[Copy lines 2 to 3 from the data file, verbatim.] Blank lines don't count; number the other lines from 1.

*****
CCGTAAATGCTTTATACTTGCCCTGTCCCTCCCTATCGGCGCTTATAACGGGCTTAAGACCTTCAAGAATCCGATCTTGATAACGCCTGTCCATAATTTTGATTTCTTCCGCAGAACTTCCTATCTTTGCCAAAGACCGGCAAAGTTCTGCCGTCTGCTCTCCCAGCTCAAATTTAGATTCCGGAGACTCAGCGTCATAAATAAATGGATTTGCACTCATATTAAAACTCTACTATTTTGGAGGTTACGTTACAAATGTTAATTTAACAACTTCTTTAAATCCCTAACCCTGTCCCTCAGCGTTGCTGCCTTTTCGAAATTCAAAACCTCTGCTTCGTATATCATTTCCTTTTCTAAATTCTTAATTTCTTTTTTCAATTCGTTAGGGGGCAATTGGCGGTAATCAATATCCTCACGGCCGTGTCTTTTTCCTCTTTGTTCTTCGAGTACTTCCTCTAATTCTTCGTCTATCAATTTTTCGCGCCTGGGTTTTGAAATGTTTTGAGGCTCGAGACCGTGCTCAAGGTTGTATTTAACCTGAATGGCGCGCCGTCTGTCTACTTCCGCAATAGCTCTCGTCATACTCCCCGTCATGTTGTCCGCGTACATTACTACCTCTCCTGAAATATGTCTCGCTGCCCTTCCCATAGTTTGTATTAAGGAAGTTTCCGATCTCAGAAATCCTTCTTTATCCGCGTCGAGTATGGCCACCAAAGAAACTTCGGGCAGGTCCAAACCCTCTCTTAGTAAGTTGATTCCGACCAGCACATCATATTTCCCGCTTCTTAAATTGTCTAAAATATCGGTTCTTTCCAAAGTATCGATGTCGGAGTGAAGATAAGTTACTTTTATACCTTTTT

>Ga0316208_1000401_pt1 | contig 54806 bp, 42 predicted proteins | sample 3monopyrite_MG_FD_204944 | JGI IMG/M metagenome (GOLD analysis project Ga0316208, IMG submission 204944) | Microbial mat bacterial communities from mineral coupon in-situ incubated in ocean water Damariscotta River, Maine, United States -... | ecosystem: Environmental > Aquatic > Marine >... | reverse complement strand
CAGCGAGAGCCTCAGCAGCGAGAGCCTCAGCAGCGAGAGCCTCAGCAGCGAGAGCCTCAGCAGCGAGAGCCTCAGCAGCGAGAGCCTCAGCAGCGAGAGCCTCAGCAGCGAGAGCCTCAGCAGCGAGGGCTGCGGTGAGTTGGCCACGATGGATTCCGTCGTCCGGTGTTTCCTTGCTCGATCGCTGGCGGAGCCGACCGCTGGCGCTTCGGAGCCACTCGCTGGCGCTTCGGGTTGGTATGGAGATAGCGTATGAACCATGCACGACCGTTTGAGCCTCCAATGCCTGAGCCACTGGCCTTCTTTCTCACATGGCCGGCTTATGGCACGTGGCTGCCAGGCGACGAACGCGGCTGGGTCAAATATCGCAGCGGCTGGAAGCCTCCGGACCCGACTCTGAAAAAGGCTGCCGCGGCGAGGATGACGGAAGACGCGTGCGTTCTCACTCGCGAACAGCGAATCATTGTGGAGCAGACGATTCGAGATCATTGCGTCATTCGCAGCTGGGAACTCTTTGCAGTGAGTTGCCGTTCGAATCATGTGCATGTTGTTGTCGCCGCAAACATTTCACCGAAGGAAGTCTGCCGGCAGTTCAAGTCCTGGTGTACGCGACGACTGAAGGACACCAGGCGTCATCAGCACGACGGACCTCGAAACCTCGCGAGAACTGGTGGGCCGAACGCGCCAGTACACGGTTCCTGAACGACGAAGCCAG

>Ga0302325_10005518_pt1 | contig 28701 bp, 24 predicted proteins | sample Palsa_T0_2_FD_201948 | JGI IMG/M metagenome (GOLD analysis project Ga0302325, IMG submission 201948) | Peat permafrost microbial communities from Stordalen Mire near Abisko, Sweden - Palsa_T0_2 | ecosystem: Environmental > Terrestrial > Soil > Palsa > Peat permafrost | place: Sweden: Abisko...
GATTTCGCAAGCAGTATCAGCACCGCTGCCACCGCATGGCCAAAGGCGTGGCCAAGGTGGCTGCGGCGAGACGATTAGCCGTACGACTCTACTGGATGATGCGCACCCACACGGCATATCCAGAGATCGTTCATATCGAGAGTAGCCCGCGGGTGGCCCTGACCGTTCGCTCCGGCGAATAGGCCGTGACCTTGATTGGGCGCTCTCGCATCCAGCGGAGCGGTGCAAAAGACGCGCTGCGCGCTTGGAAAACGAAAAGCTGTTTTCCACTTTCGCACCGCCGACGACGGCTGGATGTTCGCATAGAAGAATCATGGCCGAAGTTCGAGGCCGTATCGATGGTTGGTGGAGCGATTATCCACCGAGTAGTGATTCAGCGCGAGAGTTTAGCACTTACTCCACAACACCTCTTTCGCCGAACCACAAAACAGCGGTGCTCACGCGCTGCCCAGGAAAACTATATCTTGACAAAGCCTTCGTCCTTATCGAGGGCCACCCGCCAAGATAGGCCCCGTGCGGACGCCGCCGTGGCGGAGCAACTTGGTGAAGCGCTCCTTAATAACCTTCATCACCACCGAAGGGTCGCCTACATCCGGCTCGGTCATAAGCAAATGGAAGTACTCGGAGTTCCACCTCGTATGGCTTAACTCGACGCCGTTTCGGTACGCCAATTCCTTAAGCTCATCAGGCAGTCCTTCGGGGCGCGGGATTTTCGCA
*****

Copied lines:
>Ga0316208_1000401_pt1 | contig 54806 bp, 42 predicted proteins | sample 3monopyrite_MG_FD_204944 | JGI IMG/M metagenome (GOLD analysis project Ga0316208, IMG submission 204944) | Microbial mat bacterial communities from mineral coupon in-situ incubated in ocean water Damariscotta River, Maine, United States -... | ecosystem: Environmental > Aquatic > Marine >... | reverse complement strand
CAGCGAGAGCCTCAGCAGCGAGAGCCTCAGCAGCGAGAGCCTCAGCAGCGAGAGCCTCAGCAGCGAGAGCCTCAGCAGCGAGAGCCTCAGCAGCGAGAGCCTCAGCAGCGAGAGCCTCAGCAGCGAGGGCTGCGGTGAGTTGGCCACGATGGATTCCGTCGTCCGGTGTTTCCTTGCTCGATCGCTGGCGGAGCCGACCGCTGGCGCTTCGGAGCCACTCGCTGGCGCTTCGGGTTGGTATGGAGATAGCGTATGAACCATGCACGACCGTTTGAGCCTCCAATGCCTGAGCCACTGGCCTTCTTTCTCACATGGCCGGCTTATGGCACGTGGCTGCCAGGCGACGAACGCGGCTGGGTCAAATATCGCAGCGGCTGGAAGCCTCCGGACCCGACTCTGAAAAAGGCTGCCGCGGCGAGGATGACGGAAGACGCGTGCGTTCTCACTCGCGAACAGCGAATCATTGTGGAGCAGACGATTCGAGATCATTGCGTCATTCGCAGCTGGGAACTCTTTGCAGTGAGTTGCCGTTCGAATCATGTGCATGTTGTTGTCGCCGCAAACATTTCACCGAAGGAAGTCTGCCGGCAGTTCAAGTCCTGGTGTACGCGACGACTGAAGGACACCAGGCGTCATCAGCACGACGGACCTCGAAACCTCGCGAGAACTGGTGGGCCGAACGCGCCAGTACACGGTTCCTGAACGACGAAGCCAG